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Early Stage Entrepreneurs Don't Need a Business Plan, They Need a Battle Plan!

It never ceases to amaze me, the amount of time early stage entrepreneurs spend creating a business plan that's, often, a combination graduate thesis, Pulitzer-Prize-winning book, with graphics that would dazzle the folks at Pixar. It has detailed forecasts, typically, based on Excel models, not on real-life understanding of costs and timing, and strategies and tactics based on "best guess." And, it's, usually, out-of-date about eight seconds after it's completed. Creating a formal business plan at inception is a waste of time and precious resources, and is, in effect, like creating a "make believe business" because that one will never truly exist!

But why do entrepreneurs do it?

Because somewhere, somebody told them they need a business plan when they start out, especially to raise capital!  But there is no chance to raise capital without both proof of concept and customers, for sure. This is the focus that they really need, in the early going. Proof of concept and first customers are on the critical path to whether a venture survives or not.That's where all early efforts should be focused and managed. It's when time is at a premium and resources are, typically, most thin (often with the entrepreneur still working his/her day job), and is when planning is most necessary, but formality is not required.

What early stage entrepreneurs really need is a "battle plan." One that can be easily modified, but guides and tracks the progress of the business through early and very basic objectives, strategies, tactics and critical milestones. And, is a "living, breathing document" that can and should change frequently, as market, customer or resource issues arise or change.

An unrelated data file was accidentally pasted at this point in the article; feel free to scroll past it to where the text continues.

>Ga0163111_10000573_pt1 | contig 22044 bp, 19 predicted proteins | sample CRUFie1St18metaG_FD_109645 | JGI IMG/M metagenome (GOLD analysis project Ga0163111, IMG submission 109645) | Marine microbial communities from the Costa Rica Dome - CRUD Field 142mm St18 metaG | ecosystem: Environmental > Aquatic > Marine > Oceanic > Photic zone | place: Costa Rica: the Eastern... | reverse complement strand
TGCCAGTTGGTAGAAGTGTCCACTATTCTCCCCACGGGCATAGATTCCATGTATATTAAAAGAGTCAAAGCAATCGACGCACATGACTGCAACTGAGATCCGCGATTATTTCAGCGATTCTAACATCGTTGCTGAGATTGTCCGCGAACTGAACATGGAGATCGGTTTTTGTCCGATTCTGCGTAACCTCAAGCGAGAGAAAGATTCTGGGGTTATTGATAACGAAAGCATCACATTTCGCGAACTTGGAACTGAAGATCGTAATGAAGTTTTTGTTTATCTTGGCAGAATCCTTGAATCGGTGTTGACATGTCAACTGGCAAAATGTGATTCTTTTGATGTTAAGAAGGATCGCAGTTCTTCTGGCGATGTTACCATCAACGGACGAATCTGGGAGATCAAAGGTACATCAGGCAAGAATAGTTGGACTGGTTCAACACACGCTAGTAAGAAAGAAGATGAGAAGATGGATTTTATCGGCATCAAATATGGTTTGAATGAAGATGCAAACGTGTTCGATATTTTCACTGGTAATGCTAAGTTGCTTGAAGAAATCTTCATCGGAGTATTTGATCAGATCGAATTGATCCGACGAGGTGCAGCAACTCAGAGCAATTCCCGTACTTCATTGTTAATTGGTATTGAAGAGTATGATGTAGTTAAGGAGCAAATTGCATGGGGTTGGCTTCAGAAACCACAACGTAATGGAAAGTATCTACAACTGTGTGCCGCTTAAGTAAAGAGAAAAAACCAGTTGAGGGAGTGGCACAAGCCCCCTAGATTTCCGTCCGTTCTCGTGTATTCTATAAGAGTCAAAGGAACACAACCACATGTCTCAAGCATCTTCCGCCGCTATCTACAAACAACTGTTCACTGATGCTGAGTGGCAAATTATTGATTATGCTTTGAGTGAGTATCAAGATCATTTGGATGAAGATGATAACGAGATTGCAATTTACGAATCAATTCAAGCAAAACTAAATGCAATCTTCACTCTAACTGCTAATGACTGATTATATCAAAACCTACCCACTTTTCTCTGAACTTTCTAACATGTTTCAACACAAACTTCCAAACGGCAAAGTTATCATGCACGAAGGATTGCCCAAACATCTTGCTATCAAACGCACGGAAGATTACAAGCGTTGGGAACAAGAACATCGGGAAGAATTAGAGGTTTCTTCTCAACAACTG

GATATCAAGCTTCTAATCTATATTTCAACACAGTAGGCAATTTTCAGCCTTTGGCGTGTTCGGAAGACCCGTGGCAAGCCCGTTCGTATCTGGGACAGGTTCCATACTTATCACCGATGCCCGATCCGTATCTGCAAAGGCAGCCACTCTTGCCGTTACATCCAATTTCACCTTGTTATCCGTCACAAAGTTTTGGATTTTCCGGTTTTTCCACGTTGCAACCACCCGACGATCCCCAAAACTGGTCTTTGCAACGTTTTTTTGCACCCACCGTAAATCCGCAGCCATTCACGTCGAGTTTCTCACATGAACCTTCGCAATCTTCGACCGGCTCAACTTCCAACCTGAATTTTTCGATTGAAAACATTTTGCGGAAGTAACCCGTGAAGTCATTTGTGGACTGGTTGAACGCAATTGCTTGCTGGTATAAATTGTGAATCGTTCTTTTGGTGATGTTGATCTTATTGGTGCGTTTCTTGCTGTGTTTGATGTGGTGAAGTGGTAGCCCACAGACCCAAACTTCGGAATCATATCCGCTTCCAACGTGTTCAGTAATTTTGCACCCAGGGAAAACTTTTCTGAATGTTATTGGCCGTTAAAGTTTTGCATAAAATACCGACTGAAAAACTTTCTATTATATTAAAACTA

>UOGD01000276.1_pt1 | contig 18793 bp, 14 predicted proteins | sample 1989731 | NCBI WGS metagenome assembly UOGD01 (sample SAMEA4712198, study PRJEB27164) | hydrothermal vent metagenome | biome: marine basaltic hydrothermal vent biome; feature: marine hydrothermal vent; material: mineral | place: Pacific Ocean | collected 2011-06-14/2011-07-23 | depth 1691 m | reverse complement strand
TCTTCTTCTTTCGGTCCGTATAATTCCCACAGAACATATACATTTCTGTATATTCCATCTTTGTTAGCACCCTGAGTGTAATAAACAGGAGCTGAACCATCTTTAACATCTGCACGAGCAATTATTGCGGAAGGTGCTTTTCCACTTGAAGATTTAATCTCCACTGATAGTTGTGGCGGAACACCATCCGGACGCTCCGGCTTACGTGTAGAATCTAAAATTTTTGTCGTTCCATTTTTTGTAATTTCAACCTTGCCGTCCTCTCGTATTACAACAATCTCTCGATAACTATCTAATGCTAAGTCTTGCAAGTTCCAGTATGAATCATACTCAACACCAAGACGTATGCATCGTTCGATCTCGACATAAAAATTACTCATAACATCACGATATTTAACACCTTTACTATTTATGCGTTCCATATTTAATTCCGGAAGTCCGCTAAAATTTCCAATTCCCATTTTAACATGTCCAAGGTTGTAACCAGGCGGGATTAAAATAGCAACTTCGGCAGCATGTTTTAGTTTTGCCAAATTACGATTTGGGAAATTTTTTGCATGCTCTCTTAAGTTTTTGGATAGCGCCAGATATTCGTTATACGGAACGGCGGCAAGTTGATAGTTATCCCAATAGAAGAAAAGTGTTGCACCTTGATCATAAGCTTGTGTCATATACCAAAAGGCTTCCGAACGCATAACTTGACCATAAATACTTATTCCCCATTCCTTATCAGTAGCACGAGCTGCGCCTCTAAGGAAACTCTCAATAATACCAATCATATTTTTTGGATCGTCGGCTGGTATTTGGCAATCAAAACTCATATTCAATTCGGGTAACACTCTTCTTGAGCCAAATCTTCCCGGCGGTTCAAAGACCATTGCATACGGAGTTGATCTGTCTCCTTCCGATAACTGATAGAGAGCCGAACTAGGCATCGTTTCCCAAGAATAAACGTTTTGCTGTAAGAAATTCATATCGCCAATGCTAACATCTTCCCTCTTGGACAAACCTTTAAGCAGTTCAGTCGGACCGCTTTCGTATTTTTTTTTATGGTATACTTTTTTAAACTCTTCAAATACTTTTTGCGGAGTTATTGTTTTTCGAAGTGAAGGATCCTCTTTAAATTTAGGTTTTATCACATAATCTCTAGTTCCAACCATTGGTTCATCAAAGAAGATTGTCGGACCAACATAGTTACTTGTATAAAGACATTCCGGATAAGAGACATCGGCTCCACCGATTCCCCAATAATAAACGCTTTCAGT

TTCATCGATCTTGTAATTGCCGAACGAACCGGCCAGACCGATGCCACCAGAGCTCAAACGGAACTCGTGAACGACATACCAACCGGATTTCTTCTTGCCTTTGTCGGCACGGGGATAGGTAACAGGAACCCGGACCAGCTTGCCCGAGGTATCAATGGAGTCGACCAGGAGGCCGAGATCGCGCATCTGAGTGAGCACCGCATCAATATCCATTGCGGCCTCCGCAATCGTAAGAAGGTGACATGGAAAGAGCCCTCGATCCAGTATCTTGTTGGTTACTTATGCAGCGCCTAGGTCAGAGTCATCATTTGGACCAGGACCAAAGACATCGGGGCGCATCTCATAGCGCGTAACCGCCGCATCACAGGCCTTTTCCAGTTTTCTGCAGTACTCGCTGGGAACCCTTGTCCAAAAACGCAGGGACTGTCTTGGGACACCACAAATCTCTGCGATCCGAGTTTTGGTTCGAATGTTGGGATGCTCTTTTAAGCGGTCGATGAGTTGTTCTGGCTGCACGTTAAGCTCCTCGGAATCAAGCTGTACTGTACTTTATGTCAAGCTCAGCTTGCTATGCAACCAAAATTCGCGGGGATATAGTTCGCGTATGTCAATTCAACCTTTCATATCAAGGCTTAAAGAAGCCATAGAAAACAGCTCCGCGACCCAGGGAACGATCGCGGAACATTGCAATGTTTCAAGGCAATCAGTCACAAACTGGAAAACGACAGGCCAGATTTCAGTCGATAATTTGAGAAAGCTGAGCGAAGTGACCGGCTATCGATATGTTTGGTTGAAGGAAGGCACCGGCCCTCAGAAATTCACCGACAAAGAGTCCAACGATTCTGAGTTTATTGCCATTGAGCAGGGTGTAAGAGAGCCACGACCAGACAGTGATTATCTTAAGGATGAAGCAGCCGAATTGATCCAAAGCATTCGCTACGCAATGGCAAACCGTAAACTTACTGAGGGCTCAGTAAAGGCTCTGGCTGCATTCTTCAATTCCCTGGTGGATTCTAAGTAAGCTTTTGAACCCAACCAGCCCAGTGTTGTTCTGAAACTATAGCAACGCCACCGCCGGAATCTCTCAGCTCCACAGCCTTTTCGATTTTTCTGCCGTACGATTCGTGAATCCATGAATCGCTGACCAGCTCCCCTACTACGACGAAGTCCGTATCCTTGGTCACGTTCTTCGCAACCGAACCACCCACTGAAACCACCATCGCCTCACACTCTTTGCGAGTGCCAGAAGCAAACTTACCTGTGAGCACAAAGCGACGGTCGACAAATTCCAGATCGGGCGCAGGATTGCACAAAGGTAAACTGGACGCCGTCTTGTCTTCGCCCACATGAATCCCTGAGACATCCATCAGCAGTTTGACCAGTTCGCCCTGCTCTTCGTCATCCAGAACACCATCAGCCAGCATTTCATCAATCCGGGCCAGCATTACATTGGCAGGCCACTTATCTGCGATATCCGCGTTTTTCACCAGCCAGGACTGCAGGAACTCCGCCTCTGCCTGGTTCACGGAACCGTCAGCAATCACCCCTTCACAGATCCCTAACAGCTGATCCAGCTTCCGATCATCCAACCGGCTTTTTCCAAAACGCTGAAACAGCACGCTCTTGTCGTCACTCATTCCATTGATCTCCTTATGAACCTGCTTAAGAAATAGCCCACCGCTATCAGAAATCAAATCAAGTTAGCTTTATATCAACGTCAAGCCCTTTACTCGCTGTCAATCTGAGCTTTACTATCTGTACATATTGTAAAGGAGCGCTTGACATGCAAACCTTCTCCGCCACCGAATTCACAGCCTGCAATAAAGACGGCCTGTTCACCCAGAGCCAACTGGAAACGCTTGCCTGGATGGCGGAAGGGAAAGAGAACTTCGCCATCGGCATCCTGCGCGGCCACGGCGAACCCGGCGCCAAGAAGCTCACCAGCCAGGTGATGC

For those of you who are football fans, think of it as the set of "scripted plays" that a team plans to use to start a game on offense, based on their research (scouting reports). The given for each is that they work against certain types of defenses.If a different defense is present, an "audible" (a change to the scripted play) is called. For the entrepreneur this plan is how he/she intends to roll out the business, based on their "scouting reports - market and product research and what they know and believe at that moment. As time goes on and conditions change, either driven by the company's needs, a prospect or customer's needs, new information or the market environment, tweaks or even full pivots have to be made from the original plan. But, in any event, it should always be describing "where we are going from here," each and every day, each and every week.As opposed to a formal business plan that is static, presenting a snapshot in time, a battle plan is dynamic and used to manage the business, day-to-day.

An early stage company needs a "battle plan" to help get it through its earliest days and to a point where it is generating revenue and getting real-live feedback from customers. It can be a one page, nearly "back of the envelope" document or it could be a couple of pages.No matter, write it down, don't etch it in stone and change it as necessary. And, most important, a "battle plan" can serve as the basis for managing the company's growth well beyond the early stages.

The Entrepreneur's Yoda knows these things.  He's been there.  May success be with you!  


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2012-11-28 21:18:06 by Anna B

In the Early Stages, a battle plan entails the need for an army. Big business can afford the army for a battle plan. "A business plan should be a "living" document. Manually unmanageable. Automated software by industry is normally cost prohibitive. offers a Toolbox that includes a "living" business plan that is web-based and very manageable. An army requires infrastructure. A small business needs an "advisory" team of experienced professionals. That is the best infrastructure tool a new or early stage entrepreneur should make the best use of. Great comments.


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